Software From India? Yes, It's For RealSunita Wadekar Bhargava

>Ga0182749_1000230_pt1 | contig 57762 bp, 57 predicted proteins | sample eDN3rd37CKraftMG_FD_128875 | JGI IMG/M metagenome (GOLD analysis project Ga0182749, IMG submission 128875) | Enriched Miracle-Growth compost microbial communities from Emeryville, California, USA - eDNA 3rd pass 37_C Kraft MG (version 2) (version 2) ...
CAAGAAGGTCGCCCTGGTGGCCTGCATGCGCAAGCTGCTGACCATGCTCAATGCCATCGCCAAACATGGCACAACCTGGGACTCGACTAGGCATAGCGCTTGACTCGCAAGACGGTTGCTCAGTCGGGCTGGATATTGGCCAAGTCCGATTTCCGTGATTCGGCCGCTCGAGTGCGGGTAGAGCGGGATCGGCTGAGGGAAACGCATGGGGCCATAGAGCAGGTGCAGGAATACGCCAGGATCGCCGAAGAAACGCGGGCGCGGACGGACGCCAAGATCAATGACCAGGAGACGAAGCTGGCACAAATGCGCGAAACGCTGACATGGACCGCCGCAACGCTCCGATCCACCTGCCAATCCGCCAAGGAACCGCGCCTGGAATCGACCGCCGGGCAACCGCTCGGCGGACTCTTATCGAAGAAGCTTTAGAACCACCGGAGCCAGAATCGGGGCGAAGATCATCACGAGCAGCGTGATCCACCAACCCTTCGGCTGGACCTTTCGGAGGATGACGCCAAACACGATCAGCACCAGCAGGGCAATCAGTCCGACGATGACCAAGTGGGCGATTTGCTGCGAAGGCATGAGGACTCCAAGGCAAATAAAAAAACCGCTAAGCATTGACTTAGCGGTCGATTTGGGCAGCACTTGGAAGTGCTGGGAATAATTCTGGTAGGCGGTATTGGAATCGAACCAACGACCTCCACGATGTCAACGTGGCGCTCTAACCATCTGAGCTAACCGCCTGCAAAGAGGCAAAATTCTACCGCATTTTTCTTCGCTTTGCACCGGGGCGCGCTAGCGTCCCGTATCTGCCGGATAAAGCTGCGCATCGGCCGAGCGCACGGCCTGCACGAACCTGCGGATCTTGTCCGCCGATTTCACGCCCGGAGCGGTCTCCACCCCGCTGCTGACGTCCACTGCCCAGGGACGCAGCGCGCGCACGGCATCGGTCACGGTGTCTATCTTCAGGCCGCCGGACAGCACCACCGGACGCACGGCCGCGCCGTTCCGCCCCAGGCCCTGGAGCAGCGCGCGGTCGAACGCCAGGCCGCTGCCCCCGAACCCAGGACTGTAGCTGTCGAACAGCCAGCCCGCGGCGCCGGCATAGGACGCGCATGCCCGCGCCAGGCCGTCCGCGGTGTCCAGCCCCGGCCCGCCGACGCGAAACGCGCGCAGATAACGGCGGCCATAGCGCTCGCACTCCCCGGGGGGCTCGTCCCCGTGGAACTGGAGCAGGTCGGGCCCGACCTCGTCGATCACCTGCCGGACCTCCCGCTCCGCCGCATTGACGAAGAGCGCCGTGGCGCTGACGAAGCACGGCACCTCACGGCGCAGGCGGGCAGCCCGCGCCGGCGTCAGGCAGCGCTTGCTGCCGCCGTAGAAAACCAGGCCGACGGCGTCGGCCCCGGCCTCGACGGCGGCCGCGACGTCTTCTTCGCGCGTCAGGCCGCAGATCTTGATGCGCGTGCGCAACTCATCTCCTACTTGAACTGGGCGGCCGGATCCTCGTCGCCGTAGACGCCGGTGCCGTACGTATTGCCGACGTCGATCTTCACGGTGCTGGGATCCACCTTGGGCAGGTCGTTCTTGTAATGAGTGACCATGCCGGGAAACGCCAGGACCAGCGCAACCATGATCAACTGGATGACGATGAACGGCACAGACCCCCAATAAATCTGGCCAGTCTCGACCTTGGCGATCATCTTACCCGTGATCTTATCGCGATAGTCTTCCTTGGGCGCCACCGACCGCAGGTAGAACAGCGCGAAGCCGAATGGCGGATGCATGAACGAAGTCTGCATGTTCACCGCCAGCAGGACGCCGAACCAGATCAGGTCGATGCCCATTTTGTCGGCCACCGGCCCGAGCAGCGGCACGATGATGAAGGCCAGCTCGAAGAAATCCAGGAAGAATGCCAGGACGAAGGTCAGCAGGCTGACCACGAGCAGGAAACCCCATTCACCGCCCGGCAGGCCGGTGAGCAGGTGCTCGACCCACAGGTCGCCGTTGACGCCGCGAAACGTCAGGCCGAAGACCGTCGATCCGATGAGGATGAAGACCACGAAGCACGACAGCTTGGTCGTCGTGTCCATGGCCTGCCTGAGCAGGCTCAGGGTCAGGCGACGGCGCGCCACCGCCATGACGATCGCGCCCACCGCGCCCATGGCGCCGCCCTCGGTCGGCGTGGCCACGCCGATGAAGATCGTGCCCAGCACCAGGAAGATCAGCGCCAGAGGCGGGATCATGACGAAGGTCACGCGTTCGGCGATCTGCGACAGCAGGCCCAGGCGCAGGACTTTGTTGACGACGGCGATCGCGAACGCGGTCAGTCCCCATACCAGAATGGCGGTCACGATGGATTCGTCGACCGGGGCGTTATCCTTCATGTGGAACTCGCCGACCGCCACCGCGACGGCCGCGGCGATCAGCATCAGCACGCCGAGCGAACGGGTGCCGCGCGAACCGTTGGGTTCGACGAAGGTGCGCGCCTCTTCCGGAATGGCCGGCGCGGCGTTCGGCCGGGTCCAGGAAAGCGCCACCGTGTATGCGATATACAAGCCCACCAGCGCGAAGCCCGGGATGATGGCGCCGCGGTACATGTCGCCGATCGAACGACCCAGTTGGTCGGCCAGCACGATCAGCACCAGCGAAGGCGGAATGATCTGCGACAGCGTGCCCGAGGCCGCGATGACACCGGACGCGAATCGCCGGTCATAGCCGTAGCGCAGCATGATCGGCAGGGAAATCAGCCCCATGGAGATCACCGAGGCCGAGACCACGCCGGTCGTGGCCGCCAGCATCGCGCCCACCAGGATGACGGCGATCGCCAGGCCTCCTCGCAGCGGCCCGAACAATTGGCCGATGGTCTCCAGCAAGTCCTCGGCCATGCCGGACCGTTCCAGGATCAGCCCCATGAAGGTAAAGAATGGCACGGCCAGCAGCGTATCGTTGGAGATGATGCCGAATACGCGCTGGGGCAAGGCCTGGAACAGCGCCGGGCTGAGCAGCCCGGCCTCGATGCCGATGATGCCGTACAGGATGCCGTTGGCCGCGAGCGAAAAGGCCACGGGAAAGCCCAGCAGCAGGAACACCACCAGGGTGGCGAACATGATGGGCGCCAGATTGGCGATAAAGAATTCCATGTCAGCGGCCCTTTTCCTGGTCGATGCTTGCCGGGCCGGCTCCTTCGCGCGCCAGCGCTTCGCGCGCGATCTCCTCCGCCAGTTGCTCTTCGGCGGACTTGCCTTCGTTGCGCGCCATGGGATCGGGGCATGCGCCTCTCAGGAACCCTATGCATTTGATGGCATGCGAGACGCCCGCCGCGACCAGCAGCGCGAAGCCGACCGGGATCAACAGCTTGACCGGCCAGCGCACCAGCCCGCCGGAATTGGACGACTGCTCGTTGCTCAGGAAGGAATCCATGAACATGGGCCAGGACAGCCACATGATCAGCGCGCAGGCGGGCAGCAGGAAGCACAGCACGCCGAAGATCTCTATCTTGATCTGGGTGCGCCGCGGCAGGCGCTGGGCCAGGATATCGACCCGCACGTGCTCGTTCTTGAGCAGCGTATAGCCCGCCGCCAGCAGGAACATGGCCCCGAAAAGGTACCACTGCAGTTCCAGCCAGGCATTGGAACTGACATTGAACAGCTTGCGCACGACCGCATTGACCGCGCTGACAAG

Elsewhere, nobody would be impressed. But in India, it has been hailed as a breakthrough: The nation's No. 1 software maker, Tata Consultancy Services (TCS), in just one year sold 11,000 copies of E-X, a $140 accounting program for personal computers. That was remarkable not only because most software in India--upwards of 80%--is obtained by illegal copying but also because it shows that the world's second most populous nation may be beginning to build a viable domestic software market. That, in turn, puts India in a position to begin competing in global software markets in earnest.
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